The Model Penal Code Elements of a Crime
The Model Penal Code was developed in an effort to take stock of what the various jurisdictions in the United States had adopted as their common law rules for various crimes. In this simplified state, the MPC, as it came to be known, has made life much easier for prosecutors and defense lawyers everywhere primarily by defining in concrete terms what each mental state is.
The first part of any crime is conduct. The defendant must have done something that is seen as being undesirable by society. This can be killing someone or throwing a rock at a home and breaking a window or some other action that society has deemed undesirable. Conduct is the actual action taken by the defendant.
Following that, there can be attendant circumstances. In the old versions of burglary, a person had to break into a home while at night. Breaking into the home was the conduct and “while at night” was an attendant circumstance. So if a person merely were to break into a home at noon, the attendant circumstances would not be met.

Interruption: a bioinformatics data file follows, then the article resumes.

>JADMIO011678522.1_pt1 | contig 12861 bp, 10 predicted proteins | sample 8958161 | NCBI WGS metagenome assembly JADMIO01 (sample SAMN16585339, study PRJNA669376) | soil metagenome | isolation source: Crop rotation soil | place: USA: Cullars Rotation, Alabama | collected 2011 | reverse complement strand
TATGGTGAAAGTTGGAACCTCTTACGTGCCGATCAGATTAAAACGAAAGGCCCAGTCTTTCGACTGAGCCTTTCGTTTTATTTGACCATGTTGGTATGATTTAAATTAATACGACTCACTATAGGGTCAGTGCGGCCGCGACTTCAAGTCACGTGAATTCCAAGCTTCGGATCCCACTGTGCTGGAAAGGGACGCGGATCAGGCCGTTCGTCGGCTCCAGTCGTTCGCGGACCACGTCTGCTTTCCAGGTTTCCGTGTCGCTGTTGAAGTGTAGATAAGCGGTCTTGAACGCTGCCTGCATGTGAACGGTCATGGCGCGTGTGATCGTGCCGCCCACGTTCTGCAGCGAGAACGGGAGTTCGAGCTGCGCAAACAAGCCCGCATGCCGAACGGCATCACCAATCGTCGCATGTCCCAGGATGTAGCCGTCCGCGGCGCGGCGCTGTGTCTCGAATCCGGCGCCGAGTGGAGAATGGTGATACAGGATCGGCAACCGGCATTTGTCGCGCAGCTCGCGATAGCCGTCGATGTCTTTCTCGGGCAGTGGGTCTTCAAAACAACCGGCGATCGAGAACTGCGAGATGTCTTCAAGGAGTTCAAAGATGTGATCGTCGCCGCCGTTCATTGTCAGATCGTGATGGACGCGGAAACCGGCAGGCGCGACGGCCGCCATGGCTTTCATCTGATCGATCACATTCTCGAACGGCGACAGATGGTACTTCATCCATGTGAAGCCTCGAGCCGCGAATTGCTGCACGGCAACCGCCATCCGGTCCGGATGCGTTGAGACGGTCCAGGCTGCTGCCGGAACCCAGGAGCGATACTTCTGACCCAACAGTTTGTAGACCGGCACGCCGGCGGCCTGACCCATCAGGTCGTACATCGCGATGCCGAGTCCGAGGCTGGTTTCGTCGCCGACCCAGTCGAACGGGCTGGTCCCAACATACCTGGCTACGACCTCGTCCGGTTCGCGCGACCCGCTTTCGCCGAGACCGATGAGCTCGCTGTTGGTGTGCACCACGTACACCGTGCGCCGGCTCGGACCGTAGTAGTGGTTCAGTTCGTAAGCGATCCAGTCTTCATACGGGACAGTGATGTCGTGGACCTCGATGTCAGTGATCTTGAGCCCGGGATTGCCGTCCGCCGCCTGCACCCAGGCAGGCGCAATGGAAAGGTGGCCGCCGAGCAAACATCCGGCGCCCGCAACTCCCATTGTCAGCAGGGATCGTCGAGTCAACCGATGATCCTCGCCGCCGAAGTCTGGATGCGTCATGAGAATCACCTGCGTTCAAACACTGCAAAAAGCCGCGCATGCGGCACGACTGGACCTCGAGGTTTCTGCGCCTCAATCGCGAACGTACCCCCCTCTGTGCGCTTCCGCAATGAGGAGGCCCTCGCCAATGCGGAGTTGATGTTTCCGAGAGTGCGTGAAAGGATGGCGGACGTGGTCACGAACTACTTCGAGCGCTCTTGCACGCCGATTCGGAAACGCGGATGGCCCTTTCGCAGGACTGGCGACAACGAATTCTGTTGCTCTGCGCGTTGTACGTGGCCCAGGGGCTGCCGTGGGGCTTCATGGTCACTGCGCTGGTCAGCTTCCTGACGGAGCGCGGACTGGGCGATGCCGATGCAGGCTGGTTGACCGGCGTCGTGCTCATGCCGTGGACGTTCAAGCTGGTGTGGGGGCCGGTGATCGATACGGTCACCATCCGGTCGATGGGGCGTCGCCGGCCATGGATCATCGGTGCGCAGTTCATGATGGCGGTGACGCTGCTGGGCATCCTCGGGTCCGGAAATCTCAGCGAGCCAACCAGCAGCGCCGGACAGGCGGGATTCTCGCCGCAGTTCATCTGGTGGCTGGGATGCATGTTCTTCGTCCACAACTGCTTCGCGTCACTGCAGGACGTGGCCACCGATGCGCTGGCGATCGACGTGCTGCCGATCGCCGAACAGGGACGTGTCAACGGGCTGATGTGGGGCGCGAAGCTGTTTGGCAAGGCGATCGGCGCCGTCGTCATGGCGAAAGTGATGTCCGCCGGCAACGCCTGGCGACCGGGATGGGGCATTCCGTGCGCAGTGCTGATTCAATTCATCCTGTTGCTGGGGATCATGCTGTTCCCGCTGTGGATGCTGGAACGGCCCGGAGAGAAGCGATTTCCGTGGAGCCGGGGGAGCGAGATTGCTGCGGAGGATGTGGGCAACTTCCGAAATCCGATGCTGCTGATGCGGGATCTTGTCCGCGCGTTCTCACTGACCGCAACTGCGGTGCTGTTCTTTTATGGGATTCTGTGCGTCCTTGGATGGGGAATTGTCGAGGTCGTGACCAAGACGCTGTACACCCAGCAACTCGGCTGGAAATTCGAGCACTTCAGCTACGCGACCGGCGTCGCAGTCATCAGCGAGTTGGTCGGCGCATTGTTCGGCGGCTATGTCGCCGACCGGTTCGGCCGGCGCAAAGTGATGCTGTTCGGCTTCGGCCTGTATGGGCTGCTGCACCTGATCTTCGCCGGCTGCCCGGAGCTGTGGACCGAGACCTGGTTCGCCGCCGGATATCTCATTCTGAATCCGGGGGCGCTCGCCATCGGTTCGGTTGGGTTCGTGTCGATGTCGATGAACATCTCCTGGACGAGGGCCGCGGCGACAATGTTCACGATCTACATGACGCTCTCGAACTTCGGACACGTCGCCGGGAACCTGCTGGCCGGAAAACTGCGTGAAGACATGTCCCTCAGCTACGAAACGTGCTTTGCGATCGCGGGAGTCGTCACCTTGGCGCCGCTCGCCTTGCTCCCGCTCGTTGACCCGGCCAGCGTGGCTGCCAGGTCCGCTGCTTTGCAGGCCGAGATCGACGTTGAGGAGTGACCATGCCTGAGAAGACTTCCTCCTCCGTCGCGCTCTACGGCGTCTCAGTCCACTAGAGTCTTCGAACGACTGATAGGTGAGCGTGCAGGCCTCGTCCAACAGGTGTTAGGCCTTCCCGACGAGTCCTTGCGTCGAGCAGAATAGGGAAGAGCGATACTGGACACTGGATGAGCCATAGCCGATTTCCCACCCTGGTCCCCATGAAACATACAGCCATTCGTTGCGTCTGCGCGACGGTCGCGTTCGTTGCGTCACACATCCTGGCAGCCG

If the person has met both the conduct and attendant circumstances of a crime, it is time to look to whether the potential defendant achieved a result prohibited by the crime. Without a result, in result crimes, there is no crime of X. So, as murder is a result crime, without a person actually killing another person, there is no murder.
The Model Penal Code requires that for each of those elements there be the required mental state. This can be laid out as purposefully, knowingly, recklessly, or negligently. If the individual does not have at least the mental state laid out in the statute, he or she did not have the requisite mental state for the crime and again it does not exist.